Filipinos in Hong Kong remain safe and their deployment there should continue despite intense battles between pro-democracy protesters and riot police that saw some of the most violent scenes in more than 5 months of unrest, a Philippine diplomat said Wednesday.
Pitched battles saw bricks being thrown on the streets of the Central business district and fires lit in shopping malls while tear gas, water canon and rubber bullets were used against protesters who responded with bricks and petrol bombs.
Clashes also raged well into the night at the Chinese University of Hong Kong campus, despite faculty and staff trying to mediate, with flames lighting up the night sky and dense clouds of acrid smoke.
"Ang mga Pilipino rito ay nasa ligtas na kalagayan po... Nasa bahay lamang po sila sa ngayon, medyo nagtitiis po at hindi nakakalabas," Consul General Rally Tejada told radio DZMM.
(Filipinos here are safe. They're inside their houses, they can't go out.)
The Embassy has not received any report of Filipinos who lost their jobs due to the protests.
"Sa amin pong palagay, hindi naman kailangan itigil ang pagpapapunta ng mga nagtatrabaho dito," he added.
(We think the deployment of workers here should not be stopped.)
Hong Kong is home to some 230,000 Filipinos, most of whom are domestic workers, who earn a minimum of HK$4,630 (about P30,000) a month and must live with their employers in the city's notoriously small flats.
OFWs are "generally okay" in Hong Kong and are monitoring protest areas to avoid through their Facebook groups, said United Filipinos in Hong Kong chairperson Dolores Balladares-Pelaez.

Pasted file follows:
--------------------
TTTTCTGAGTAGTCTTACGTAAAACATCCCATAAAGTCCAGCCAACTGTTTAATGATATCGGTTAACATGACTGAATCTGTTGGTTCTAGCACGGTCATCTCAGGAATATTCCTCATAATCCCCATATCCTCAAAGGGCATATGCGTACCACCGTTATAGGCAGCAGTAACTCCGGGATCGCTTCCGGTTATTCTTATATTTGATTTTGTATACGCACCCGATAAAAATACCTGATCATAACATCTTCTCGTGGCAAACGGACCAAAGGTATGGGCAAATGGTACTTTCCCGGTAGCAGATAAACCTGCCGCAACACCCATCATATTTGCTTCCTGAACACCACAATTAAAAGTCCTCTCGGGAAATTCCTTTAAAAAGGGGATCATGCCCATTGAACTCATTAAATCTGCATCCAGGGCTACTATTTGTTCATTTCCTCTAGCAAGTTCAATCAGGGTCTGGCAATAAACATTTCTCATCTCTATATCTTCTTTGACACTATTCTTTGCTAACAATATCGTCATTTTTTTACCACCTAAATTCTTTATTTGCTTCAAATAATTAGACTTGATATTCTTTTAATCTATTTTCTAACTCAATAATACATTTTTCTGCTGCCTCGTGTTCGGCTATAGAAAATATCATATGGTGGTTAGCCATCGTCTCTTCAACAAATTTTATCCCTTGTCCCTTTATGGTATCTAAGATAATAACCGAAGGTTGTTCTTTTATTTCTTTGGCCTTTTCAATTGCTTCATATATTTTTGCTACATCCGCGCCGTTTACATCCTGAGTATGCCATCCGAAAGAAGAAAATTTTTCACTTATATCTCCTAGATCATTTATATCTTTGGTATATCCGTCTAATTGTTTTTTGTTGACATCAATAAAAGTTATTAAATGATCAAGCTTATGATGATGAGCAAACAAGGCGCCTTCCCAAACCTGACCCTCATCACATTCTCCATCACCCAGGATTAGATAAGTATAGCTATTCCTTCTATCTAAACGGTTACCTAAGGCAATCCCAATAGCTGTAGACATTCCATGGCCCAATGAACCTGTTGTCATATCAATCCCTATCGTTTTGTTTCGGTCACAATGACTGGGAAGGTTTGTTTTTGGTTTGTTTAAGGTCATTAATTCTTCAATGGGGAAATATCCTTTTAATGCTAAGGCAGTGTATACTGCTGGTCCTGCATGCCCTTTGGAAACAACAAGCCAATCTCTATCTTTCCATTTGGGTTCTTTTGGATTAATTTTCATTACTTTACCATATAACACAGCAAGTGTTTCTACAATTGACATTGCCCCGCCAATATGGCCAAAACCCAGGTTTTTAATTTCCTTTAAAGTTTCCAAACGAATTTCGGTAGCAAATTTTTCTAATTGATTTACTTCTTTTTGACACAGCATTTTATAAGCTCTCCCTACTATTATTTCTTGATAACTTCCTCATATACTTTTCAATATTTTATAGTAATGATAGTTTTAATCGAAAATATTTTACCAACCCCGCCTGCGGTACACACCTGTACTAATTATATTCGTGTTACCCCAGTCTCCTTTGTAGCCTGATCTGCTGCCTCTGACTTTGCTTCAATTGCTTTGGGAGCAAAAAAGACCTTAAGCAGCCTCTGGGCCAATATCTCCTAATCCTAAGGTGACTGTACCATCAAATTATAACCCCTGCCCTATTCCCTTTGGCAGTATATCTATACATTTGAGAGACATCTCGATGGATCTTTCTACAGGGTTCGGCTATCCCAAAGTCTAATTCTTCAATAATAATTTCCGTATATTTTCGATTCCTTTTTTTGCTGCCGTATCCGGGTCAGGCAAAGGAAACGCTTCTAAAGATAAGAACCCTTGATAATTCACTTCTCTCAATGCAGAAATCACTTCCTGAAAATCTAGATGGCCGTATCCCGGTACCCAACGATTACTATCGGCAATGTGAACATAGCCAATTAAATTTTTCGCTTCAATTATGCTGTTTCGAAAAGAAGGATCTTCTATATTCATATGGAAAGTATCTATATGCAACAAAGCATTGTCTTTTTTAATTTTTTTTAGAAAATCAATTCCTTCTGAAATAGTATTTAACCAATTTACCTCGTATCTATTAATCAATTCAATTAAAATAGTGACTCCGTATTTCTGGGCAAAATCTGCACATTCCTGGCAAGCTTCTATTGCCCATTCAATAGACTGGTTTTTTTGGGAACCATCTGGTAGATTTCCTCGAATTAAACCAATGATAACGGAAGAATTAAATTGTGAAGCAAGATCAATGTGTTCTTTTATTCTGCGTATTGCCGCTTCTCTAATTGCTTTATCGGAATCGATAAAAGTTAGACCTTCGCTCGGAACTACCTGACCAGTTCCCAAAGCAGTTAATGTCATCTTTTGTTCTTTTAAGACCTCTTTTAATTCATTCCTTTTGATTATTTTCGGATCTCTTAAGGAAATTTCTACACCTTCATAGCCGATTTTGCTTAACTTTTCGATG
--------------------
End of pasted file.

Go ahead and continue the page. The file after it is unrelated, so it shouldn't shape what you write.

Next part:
Filipinos, however, had to shorten their weekend hangouts with friends to get home early because public transport became "unreliable" due to protests, she said.
"Huwag masyadong mag-alala, ayos naman kami dito," Pelaez said, addressing the loved ones of OFWs.
(Don't worry too much, we're okay here.)
An OFW was temporarily detained in August after authorities mistook him for a protester. Another Filipino earlier this month fainted after inhaling tear gas used to dispel activists.
Protesters, fueled by Beijing's tightening control over the city, are demanding the right to freely elect their leaders, as well as an independent inquiry into what they see as police brutality.
After months of largely confining their most disruptive protests to the weekends, protesters have been pushing new tactics targeting the working week.
On Monday, Hong Kong police shot a protester and a man was set on fire.
Road junctions across the city on Wednesday were littered with debris and objects placed by protesters as they heeded overnight calls put out on messaging forums to hit their local neighborhoods in a bid to keep the police stretched and distracted from the Chinese University campus.
In the district of Mongkok, one of the most regular flashpoint neighborhoods in recent months, barricades made from debris and bamboo scaffolding could be seen for hundreds of meters, choking one of the city's main arteries. Pockets of protesters remained out and one man was beaten for taking photos of them.
In many neighborhoods, main roads were devoid of traffic, trams and buses and locals formed long queues for taxis and buses.
"Hong Kong's rule of law has been pushed to the brink of total collapse," police spokesman Kong Wing-cheung told a press conference on Tuesday as he defended the force against seething public anger.
China has steadfastly refused to offer any concessions and has instead warned of even tougher security measures. With a report from Agence France-Presse